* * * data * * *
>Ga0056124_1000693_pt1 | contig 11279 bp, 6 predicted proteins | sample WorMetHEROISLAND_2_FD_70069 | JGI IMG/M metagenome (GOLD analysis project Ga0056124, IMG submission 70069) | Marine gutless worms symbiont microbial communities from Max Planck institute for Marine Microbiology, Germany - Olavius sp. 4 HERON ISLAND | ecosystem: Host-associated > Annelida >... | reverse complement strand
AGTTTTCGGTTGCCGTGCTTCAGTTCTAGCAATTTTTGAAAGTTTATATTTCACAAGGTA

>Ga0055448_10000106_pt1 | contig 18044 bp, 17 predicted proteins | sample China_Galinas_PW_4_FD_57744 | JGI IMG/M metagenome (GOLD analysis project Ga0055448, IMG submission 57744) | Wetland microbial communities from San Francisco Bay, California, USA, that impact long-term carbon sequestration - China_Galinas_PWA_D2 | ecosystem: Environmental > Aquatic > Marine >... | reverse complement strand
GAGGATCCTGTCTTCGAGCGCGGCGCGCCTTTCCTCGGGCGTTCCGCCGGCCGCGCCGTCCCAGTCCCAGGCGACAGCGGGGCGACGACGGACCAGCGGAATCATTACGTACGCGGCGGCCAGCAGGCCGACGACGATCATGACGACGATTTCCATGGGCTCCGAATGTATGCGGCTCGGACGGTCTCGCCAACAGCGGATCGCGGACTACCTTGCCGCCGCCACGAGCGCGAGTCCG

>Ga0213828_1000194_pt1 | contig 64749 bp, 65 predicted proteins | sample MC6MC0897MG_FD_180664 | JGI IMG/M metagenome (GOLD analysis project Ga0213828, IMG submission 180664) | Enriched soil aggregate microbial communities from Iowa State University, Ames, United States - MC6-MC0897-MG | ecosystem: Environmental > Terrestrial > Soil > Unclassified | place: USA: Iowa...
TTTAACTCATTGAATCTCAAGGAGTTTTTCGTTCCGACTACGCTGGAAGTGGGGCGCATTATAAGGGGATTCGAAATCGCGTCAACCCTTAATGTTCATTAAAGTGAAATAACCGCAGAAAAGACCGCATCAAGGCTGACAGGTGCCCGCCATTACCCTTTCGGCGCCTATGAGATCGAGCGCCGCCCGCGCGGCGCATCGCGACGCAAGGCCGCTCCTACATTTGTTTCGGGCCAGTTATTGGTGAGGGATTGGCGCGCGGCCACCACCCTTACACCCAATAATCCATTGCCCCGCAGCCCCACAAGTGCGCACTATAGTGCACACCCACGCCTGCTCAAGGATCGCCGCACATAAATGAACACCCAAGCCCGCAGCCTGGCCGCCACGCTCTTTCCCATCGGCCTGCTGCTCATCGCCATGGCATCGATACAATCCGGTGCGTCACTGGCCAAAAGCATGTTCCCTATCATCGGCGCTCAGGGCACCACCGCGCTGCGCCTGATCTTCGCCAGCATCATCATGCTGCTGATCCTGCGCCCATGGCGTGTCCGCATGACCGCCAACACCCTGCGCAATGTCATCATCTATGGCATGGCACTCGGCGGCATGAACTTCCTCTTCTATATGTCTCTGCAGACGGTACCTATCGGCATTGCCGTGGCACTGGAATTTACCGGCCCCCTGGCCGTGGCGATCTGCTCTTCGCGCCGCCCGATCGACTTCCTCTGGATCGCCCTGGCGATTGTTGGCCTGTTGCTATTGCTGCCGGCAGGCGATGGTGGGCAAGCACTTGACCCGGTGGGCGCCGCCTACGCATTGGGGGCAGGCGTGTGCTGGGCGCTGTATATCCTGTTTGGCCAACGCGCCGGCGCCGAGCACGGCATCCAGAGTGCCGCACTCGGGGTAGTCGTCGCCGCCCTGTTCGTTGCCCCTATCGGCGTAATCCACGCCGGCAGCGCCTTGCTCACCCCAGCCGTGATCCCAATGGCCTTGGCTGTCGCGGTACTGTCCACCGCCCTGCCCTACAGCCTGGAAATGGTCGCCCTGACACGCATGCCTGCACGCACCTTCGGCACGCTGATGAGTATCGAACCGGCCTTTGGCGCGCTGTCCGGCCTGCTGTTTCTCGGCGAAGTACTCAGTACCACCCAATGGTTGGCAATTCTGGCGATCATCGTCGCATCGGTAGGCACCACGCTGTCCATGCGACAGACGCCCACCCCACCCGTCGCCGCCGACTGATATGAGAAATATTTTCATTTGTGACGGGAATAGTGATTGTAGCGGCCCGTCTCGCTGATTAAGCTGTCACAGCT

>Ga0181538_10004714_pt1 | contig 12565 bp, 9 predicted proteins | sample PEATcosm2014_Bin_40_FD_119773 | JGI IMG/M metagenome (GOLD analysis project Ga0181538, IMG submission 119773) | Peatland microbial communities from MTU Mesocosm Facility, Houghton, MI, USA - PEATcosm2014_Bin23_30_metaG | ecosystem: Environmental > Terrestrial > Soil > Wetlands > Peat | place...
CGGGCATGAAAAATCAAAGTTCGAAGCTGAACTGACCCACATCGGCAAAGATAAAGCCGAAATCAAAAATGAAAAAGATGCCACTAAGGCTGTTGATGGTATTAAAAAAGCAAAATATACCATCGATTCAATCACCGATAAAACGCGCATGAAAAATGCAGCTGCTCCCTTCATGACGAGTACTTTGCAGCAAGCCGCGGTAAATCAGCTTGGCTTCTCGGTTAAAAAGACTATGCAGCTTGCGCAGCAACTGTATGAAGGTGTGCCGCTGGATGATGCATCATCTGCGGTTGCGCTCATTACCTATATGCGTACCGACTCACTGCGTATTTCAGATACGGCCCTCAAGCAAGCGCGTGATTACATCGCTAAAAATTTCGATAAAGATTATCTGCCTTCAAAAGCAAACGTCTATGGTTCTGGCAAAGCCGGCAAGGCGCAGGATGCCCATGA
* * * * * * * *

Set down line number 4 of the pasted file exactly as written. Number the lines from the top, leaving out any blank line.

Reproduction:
GAGGATCCTGTCTTCGAGCGCGGCGCGCCTTTCCTCGGGCGTTCCGCCGGCCGCGCCGTCCCAGTCCCAGGCGACAGCGGGGCGACGACGGACCAGCGGAATCATTACGTACGCGGCGGCCAGCAGGCCGACGACGATCATGACGACGATTTCCATGGGCTCCGAATGTATGCGGCTCGGACGGTCTCGCCAACAGCGGATCGCGGACTACCTTGCCGCCGCCACGAGCGCGAGTCCG